Graham takingdifficult, butcorrect path

Franklin Graham, the son of Evangelist Billy Graham and president/CEO of the Charlotte-based Billy Graham Evangelistic Association, took a bold step this week when he called on Christians to boycott gay-friendly corporations — following that up with announcing he would move all of the BGEA bank accounts out of Wells Fargo because of its commercial featuring a lesbian couple adopting a child.

By a fairly wide margin, Graham’s decision has been met with an overall approval by those who understand his position. Those who disapprove, naturally, just don’t get it.

Graham says he is calling for Christians to stand up and “fight the moral decay that is being crammed down our throats by big business.” Simply put, he is asking that those who truly believe in God’s word — those who will not only speak the word but will also live it — turn away from the daily pressures applied by those who will in some way glorify and perpetuate a sinful lifestyle simply for their own gain.

Those who oppose Graham, however, have quickly fallen back on the only defense they can find — by claiming that Graham and like-minded Christians are relying on bigotry and hate to promote God’s word.

But what they are missing is this: Graham and true Christians have never issued a call for anyone to hate another person. In fact, it’s exactly the opposite. God’s word calls for Christians to love others regardless of the choices they have made, but to not accept those decisions as correct and godly.

We understand what Wells Fargo and other businesses are doing. It would be bottom-line suicide to publicly claim they are not gay-friendly — the very same reason elected state and federal leaders in this region jump on the Lumbee Tribe’s recognition efforts. Diversity helps give businesses more customers; recognition assistance gives political candidates more votes.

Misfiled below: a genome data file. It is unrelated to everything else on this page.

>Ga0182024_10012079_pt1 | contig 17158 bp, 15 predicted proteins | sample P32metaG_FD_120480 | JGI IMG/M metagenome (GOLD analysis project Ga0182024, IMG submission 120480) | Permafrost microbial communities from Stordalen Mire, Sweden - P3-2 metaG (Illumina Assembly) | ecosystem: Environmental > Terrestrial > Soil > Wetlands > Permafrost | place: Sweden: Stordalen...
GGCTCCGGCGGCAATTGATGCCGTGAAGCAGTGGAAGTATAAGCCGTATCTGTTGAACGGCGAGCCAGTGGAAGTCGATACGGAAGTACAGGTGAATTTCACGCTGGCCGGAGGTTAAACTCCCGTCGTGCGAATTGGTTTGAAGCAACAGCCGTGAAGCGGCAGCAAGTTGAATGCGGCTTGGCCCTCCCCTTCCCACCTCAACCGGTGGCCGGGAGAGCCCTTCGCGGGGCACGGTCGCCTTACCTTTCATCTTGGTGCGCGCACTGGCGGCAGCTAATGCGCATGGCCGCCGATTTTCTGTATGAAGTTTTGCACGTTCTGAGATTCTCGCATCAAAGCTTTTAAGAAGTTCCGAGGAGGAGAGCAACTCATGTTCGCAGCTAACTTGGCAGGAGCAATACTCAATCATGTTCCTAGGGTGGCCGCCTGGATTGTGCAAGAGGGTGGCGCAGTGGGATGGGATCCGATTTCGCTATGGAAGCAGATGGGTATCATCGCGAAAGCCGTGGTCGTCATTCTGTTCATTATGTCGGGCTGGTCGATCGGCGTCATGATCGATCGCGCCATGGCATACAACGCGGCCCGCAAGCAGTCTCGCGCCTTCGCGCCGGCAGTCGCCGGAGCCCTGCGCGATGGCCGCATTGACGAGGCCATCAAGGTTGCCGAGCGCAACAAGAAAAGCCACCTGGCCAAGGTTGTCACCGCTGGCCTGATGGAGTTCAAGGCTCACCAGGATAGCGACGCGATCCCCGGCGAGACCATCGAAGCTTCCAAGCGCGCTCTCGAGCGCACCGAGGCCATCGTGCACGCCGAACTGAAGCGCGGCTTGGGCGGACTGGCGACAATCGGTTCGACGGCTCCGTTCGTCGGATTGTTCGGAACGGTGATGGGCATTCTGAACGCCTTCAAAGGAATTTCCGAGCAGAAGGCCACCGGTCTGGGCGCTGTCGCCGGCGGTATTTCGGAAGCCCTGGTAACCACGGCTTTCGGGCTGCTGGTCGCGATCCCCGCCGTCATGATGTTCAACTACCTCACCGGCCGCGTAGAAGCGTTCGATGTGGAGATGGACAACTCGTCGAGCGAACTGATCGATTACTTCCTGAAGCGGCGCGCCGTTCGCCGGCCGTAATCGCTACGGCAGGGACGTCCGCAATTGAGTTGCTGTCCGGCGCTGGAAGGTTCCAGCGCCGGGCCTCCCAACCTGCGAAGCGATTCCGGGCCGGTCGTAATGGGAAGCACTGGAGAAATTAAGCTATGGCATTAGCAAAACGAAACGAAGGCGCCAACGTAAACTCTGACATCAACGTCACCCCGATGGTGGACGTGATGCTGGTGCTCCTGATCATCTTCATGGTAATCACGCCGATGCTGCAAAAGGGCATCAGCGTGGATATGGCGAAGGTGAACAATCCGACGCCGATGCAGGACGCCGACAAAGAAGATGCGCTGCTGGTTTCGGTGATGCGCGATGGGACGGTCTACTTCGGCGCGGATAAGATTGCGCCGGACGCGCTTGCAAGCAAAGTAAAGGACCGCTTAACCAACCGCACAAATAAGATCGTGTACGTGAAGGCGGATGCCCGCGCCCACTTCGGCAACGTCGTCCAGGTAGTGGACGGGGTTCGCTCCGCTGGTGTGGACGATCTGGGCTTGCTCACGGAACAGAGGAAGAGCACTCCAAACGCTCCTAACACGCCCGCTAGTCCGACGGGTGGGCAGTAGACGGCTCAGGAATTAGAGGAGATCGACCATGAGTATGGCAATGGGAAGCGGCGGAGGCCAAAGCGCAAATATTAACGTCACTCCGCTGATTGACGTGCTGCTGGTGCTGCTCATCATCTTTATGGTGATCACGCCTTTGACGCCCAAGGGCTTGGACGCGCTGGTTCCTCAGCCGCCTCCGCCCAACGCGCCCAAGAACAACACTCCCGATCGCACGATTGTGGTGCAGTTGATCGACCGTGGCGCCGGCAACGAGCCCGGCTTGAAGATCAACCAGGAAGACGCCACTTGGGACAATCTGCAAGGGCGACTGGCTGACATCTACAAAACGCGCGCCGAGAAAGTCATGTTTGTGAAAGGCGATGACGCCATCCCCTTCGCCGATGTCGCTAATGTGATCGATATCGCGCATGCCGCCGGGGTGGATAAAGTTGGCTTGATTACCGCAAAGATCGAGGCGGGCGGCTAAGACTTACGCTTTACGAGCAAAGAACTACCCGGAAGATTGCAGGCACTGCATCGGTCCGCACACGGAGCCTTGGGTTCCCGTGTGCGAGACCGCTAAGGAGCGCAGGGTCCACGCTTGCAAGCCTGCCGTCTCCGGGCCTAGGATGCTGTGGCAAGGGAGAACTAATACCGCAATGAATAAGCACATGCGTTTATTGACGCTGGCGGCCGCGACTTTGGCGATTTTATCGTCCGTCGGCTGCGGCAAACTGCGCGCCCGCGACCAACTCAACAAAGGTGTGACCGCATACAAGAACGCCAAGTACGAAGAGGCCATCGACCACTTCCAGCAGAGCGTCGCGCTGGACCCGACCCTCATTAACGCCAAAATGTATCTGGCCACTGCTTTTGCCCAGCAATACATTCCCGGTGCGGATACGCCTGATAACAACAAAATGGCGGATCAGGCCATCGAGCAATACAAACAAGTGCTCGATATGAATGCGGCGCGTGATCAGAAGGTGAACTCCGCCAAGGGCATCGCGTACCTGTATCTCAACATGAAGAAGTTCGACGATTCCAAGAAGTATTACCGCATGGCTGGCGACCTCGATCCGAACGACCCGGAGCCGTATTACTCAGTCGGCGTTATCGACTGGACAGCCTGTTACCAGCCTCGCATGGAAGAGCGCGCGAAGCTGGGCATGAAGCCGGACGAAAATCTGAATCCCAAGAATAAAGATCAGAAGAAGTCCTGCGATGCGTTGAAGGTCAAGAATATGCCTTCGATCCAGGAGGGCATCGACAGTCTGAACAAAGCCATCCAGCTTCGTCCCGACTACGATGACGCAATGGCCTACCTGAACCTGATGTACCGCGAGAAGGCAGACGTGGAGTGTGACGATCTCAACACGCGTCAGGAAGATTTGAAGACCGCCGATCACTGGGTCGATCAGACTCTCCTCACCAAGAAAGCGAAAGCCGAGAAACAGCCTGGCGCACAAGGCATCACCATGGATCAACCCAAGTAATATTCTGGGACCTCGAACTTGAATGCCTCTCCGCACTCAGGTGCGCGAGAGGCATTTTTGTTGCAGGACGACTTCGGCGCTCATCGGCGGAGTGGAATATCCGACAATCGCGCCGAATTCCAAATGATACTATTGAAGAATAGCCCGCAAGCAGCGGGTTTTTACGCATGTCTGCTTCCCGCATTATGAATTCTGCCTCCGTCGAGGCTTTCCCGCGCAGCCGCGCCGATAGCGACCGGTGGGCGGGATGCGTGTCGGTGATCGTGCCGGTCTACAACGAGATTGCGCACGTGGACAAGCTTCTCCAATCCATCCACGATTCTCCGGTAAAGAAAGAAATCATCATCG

And that is exactly the kind of thing Graham wants Christians to avoid — taking the easy road to gaining success, rather than understanding what the Bible says and putting it into practice in every case.

We have been very clear where we stand on same-sex marriage and the homosexual lifestyle over the years. But there is no hate among us toward anyone who engages in it — only a prayer that they will soon understand they have turned away from God and are living a perverted and sinful life. True Christians only want to guide them away from such sin.

Perhaps what bothers us most about the opposition to Graham’s decisions is this: When a group like the NAACP, gay rights or any other zealot organization calls for a boycott of anything, they are not attacked as being hateful or whatever-phobics. But when Christians do it, they are immediately labeled all kinds of negative things.

We applaud Graham’s decision. He is stepping out with his Christian faith as his guide and urging other Christians to follow. It’s not an easy decision nor an easy path to take. But in God’s eyes, we believe it’s the right one.